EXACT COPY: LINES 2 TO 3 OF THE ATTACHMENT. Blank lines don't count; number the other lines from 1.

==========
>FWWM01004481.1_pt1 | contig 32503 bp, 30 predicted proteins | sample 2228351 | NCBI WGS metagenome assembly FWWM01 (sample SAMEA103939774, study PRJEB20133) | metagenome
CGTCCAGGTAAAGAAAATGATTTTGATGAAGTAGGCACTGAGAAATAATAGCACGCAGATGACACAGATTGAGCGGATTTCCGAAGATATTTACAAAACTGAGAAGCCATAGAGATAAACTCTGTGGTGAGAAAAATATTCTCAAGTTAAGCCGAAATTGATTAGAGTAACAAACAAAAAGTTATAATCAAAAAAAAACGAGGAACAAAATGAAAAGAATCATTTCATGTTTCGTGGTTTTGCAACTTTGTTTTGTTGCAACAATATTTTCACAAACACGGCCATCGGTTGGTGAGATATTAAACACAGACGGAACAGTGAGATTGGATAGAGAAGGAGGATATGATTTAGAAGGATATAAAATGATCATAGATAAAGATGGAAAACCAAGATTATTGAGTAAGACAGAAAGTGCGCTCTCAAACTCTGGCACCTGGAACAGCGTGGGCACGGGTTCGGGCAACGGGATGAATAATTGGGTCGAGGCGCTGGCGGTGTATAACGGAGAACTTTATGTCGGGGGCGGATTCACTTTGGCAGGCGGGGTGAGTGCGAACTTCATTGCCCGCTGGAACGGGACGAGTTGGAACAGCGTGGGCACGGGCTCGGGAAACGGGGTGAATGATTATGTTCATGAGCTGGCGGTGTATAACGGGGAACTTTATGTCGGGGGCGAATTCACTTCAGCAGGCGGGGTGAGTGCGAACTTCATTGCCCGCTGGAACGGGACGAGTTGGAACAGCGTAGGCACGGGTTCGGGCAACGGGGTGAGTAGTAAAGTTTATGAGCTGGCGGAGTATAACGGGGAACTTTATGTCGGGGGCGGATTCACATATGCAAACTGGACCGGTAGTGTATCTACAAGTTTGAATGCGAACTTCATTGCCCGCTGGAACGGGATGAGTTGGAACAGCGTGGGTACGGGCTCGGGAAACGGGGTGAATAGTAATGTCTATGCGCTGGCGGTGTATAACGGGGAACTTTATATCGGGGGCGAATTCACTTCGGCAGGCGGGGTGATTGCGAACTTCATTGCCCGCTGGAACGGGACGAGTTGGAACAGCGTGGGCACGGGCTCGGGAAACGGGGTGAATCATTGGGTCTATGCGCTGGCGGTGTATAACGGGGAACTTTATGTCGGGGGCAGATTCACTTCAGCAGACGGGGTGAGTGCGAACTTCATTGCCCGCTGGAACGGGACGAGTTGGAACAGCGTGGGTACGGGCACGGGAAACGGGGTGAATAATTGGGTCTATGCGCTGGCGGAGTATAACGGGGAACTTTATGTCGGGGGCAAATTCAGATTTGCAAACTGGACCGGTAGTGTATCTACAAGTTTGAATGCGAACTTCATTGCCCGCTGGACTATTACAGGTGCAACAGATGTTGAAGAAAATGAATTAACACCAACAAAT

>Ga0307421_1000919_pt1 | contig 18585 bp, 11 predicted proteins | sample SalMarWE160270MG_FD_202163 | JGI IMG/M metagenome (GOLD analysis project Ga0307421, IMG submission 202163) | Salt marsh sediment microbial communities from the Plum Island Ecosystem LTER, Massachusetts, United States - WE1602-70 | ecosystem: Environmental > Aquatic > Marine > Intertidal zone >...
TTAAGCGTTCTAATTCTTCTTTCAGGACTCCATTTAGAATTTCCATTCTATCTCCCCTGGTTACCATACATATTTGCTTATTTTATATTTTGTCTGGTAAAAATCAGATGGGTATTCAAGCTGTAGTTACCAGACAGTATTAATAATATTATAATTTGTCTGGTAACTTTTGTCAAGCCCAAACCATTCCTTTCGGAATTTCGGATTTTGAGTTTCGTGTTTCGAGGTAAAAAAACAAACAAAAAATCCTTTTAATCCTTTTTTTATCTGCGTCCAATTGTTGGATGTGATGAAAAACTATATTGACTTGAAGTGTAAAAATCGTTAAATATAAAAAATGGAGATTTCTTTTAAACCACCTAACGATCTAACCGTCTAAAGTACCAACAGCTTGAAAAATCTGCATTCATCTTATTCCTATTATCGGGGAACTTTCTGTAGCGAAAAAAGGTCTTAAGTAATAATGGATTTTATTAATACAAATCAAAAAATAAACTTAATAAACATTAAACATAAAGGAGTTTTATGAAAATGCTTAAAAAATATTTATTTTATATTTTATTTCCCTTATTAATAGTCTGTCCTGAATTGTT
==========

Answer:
CGTCCAGGTAAAGAAAATGATTTTGATGAAGTAGGCACTGAGAAATAATAGCACGCAGATGACACAGATTGAGCGGATTTCCGAAGATATTTACAAAACTGAGAAGCCATAGAGATAAACTCTGTGGTGAGAAAAATATTCTCAAGTTAAGCCGAAATTGATTAGAGTAACAAACAAAAAGTTATAATCAAAAAAAAACGAGGAACAAAATGAAAAGAATCATTTCATGTTTCGTGGTTTTGCAACTTTGTTTTGTTGCAACAATATTTTCACAAACACGGCCATCGGTTGGTGAGATATTAAACACAGACGGAACAGTGAGATTGGATAGAGAAGGAGGATATGATTTAGAAGGATATAAAATGATCATAGATAAAGATGGAAAACCAAGATTATTGAGTAAGACAGAAAGTGCGCTCTCAAACTCTGGCACCTGGAACAGCGTGGGCACGGGTTCGGGCAACGGGATGAATAATTGGGTCGAGGCGCTGGCGGTGTATAACGGAGAACTTTATGTCGGGGGCGGATTCACTTTGGCAGGCGGGGTGAGTGCGAACTTCATTGCCCGCTGGAACGGGACGAGTTGGAACAGCGTGGGCACGGGCTCGGGAAACGGGGTGAATGATTATGTTCATGAGCTGGCGGTGTATAACGGGGAACTTTATGTCGGGGGCGAATTCACTTCAGCAGGCGGGGTGAGTGCGAACTTCATTGCCCGCTGGAACGGGACGAGTTGGAACAGCGTAGGCACGGGTTCGGGCAACGGGGTGAGTAGTAAAGTTTATGAGCTGGCGGAGTATAACGGGGAACTTTATGTCGGGGGCGGATTCACATATGCAAACTGGACCGGTAGTGTATCTACAAGTTTGAATGCGAACTTCATTGCCCGCTGGAACGGGATGAGTTGGAACAGCGTGGGTACGGGCTCGGGAAACGGGGTGAATAGTAATGTCTATGCGCTGGCGGTGTATAACGGGGAACTTTATATCGGGGGCGAATTCACTTCGGCAGGCGGGGTGATTGCGAACTTCATTGCCCGCTGGAACGGGACGAGTTGGAACAGCGTGGGCACGGGCTCGGGAAACGGGGTGAATCATTGGGTCTATGCGCTGGCGGTGTATAACGGGGAACTTTATGTCGGGGGCAGATTCACTTCAGCAGACGGGGTGAGTGCGAACTTCATTGCCCGCTGGAACGGGACGAGTTGGAACAGCGTGGGTACGGGCACGGGAAACGGGGTGAATAATTGGGTCTATGCGCTGGCGGAGTATAACGGGGAACTTTATGTCGGGGGCAAATTCAGATTTGCAAACTGGACCGGTAGTGTATCTACAAGTTTGAATGCGAACTTCATTGCCCGCTGGACTATTACAGGTGCAACAGATGTTGAAGAAAATGAATTAACACCAACAAAT

>Ga0307421_1000919_pt1 | contig 18585 bp, 11 predicted proteins | sample SalMarWE160270MG_FD_202163 | JGI IMG/M metagenome (GOLD analysis project Ga0307421, IMG submission 202163) | Salt marsh sediment microbial communities from the Plum Island Ecosystem LTER, Massachusetts, United States - WE1602-70 | ecosystem: Environmental > Aquatic > Marine > Intertidal zone >...